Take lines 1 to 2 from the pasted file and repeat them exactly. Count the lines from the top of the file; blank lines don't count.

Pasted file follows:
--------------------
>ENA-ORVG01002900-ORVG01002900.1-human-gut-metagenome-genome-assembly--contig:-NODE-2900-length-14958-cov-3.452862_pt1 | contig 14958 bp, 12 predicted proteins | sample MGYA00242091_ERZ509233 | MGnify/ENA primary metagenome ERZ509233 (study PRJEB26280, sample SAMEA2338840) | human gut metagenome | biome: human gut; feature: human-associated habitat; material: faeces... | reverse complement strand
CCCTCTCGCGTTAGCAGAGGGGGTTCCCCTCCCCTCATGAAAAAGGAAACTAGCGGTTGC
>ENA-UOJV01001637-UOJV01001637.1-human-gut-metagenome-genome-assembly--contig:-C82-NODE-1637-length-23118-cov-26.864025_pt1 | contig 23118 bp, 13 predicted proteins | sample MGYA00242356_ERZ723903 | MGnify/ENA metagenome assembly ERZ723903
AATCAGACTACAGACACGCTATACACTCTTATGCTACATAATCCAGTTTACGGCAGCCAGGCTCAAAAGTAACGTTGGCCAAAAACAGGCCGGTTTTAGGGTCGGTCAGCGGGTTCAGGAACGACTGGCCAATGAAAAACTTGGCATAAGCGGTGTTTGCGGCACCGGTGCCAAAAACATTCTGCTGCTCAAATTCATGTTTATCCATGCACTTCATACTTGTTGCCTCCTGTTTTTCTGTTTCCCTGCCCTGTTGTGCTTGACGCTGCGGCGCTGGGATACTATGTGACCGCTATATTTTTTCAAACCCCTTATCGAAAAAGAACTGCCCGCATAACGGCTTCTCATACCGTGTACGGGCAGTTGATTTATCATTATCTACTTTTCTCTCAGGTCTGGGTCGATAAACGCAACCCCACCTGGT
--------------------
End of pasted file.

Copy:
>ENA-ORVG01002900-ORVG01002900.1-human-gut-metagenome-genome-assembly--contig:-NODE-2900-length-14958-cov-3.452862_pt1 | contig 14958 bp, 12 predicted proteins | sample MGYA00242091_ERZ509233 | MGnify/ENA primary metagenome ERZ509233 (study PRJEB26280, sample SAMEA2338840) | human gut metagenome | biome: human gut; feature: human-associated habitat; material: faeces... | reverse complement strand
CCCTCTCGCGTTAGCAGAGGGGGTTCCCCTCCCCTCATGAAAAAGGAAACTAGCGGTTGC